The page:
Consider for a moment Señor Fransisco Jalque, whose corporeal remains are buried in the cemetery of Mission San Luis Rey de Francia in Oceanside, California. What does this weathered stone cross, illuminated by the late-afternoon sun, tell us about him? Besides his name, there is only “1910.”
Did he die in 1910? Or might he have been a baby, stillborn that year or succumbed to one of the many causes of infant mortality? Neither the simple marker nor its inscription seem the work of a skilled professional craftsman. That, along with the unusual spelling of “Fransisco,” suggest that Señor Jalque and his family were of modest means and limited education.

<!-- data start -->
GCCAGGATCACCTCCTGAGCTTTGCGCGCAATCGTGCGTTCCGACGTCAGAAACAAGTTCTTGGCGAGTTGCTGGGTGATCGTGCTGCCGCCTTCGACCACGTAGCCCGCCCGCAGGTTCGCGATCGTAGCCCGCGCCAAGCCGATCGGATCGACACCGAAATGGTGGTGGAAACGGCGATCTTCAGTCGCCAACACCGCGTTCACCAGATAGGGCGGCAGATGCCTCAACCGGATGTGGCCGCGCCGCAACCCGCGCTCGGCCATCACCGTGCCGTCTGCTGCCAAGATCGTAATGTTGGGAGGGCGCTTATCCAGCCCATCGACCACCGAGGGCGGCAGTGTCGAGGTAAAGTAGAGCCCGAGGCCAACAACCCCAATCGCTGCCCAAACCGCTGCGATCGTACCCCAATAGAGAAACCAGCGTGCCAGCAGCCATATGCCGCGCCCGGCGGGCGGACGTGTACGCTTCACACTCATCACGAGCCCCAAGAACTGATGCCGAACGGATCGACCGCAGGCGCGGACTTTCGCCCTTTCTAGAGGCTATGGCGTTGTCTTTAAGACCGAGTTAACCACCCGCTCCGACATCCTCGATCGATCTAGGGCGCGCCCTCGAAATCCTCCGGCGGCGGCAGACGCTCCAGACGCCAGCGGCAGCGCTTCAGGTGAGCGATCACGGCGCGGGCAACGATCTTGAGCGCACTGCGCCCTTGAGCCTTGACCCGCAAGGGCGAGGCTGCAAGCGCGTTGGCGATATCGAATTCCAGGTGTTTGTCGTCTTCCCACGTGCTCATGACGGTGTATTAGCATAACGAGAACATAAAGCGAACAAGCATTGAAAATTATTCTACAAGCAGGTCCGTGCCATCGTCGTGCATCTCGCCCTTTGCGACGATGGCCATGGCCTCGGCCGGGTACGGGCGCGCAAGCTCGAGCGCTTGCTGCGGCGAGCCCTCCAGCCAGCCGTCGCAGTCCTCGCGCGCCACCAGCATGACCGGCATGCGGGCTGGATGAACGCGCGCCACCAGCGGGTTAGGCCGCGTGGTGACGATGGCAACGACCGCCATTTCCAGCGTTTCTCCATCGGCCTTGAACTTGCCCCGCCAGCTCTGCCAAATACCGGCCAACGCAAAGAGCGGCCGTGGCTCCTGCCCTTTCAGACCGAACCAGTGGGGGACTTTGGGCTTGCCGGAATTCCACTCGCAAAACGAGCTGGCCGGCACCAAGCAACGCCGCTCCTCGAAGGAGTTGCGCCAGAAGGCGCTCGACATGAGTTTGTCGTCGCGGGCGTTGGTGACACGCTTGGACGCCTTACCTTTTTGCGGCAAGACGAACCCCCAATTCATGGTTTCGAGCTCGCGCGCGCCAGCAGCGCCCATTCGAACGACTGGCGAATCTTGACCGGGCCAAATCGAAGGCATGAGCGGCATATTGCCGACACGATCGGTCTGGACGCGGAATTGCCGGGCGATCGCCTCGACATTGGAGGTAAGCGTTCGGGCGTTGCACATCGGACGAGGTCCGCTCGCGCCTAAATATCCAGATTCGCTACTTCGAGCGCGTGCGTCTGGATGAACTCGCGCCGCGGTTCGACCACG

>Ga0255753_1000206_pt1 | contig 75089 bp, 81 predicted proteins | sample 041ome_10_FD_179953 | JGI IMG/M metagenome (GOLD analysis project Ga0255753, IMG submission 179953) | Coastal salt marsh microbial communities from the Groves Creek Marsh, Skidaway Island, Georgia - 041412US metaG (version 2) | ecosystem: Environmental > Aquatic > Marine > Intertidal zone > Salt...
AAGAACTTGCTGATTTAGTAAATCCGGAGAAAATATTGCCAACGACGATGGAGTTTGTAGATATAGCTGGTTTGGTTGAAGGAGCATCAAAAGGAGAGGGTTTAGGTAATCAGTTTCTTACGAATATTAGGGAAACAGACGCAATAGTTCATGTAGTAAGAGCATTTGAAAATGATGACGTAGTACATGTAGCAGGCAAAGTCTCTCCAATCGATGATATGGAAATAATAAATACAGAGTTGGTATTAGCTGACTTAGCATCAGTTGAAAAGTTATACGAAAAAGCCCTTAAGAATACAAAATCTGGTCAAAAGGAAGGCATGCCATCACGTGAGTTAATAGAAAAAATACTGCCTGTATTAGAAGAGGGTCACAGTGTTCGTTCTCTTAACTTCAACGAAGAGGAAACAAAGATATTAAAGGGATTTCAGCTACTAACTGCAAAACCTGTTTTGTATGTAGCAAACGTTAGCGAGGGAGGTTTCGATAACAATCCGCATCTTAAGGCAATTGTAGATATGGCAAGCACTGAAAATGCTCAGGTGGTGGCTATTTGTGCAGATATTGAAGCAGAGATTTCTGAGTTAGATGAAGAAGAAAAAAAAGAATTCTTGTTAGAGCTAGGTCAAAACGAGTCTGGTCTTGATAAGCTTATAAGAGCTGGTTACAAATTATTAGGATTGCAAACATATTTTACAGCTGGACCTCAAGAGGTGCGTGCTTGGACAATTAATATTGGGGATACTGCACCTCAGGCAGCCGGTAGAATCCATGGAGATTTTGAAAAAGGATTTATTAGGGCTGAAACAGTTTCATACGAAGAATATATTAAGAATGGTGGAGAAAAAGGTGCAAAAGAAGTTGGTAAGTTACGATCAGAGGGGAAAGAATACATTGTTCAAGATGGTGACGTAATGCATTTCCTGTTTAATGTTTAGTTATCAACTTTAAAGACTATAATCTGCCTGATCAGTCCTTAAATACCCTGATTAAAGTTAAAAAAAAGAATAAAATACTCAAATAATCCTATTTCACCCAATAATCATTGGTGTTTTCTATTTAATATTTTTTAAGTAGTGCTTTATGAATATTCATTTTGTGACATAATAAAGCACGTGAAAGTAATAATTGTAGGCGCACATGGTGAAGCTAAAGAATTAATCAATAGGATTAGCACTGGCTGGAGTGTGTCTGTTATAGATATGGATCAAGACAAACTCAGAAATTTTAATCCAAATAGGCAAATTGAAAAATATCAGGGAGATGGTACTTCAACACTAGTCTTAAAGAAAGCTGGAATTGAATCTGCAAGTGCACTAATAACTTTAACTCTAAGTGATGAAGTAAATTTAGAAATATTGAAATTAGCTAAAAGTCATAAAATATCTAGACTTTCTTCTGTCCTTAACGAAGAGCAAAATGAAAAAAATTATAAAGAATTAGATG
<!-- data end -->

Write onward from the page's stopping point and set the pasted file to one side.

Regardless, Fransisco Jalque can still faintly whisper, from across more than a century, to anyone willing to listen: “I was here, and I invite you to ponder the circumstances of my life and death.” But the visible weathering and cracks in the stone are reminders that a whispering afterlife— like everything else— is transient.